Restoration of severely degraded rangelands, through afforestation with quick growing species, is another option of increasing SOC content (Manley et al. 1995). The objective is to improve vegetative cover and enhance net primary productivity (NPP) through establishing appropriate species, and through managing riparian zones. Restoration of 100 Mha of highly erodible rangeland may enhance the SOC pool at the rate of 100 to 200 Kg/ha/yr (Lal 2001) with a total potential of 10 to 20 TgC/yr.
There is also some potential of improving the SOC content in cropland through enhancing water use efficiency (WUE) and nutrient use efficiency (NUE). For a total US cropland area of 45 Mha, adoption of improved agricultural practices (e.g., conservation tillage and residue management, integrated nutrient management, elimination of summer fallow) may lead to SOC sequestration at the rate of 50 to 100 Kg C/ha/yr (IPCC 2000) with a total potential of 2 to 4 TgC/yr.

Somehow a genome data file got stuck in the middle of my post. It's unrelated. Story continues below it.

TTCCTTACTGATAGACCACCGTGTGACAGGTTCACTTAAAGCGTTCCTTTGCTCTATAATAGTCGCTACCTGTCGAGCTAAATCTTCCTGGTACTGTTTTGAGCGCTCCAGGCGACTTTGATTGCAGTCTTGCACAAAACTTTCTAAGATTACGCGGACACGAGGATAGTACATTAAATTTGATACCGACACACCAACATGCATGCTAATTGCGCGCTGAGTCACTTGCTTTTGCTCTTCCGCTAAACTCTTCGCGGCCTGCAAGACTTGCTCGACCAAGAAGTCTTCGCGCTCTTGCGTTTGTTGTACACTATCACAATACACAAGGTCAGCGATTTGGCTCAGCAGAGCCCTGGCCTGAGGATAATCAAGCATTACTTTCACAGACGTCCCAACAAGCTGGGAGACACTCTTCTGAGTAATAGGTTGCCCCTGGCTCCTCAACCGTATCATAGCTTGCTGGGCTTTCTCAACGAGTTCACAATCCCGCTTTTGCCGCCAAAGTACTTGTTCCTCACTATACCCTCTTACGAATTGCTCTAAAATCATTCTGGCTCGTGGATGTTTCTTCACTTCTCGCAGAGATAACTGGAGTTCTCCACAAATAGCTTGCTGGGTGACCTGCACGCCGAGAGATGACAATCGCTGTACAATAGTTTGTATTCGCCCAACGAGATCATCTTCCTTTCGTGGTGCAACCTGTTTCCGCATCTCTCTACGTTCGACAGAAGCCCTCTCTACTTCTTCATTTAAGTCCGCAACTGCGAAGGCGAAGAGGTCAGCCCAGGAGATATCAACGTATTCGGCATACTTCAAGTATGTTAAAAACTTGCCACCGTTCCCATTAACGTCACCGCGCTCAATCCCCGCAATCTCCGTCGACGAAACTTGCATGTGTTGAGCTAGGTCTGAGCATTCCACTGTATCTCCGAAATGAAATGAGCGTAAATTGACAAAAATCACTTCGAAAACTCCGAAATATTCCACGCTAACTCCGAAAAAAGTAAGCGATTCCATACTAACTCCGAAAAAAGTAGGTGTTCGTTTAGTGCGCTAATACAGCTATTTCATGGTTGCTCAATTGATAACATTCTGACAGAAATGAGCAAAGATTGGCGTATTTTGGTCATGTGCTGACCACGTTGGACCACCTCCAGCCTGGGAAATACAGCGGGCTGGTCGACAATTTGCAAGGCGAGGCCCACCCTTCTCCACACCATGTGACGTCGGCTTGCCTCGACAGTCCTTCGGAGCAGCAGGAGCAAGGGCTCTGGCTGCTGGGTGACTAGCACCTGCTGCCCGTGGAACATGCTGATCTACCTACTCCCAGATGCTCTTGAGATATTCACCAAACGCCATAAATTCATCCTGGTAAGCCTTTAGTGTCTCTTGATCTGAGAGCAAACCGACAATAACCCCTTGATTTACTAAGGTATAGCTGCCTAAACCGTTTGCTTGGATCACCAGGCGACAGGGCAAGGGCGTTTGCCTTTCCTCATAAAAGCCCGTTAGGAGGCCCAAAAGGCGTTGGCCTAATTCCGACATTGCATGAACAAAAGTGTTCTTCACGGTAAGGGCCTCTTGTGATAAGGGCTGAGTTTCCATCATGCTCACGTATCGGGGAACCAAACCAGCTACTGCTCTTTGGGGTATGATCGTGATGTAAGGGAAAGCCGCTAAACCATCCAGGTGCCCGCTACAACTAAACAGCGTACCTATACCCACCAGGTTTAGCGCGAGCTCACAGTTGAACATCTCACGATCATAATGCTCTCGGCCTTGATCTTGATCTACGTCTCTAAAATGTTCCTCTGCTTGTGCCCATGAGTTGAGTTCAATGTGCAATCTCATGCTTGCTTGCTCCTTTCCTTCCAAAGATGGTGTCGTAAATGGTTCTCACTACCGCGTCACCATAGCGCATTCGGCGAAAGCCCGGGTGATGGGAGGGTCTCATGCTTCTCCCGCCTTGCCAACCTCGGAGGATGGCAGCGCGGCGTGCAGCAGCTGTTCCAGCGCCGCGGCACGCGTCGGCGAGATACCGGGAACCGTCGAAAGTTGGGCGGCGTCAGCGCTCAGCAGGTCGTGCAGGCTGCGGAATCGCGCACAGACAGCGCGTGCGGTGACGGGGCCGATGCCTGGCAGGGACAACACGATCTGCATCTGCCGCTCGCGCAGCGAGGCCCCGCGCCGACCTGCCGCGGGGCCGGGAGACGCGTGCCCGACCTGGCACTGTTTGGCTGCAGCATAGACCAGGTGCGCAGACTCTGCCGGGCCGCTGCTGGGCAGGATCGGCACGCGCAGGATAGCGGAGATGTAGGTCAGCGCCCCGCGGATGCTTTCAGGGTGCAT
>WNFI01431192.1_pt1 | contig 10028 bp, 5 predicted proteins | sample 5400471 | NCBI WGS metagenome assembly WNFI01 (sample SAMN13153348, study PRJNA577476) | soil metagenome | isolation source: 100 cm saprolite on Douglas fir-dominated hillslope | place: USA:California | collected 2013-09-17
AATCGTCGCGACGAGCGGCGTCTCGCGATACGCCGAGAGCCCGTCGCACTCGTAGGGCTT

Most water reserves in drylands are saline, and some halophytes can be grown by irrigation with brackish water. Some useful halophytes with potential to produce large biomass include pickle weed (Salicornia spp), salt grass (Distichlis spp), salt brushes (Atriplex spp) and a common algae Spirulina sp. (Lal et al., 1999). The biomass, useful as forage or as raw material for industry, can also improve SOC sequestration.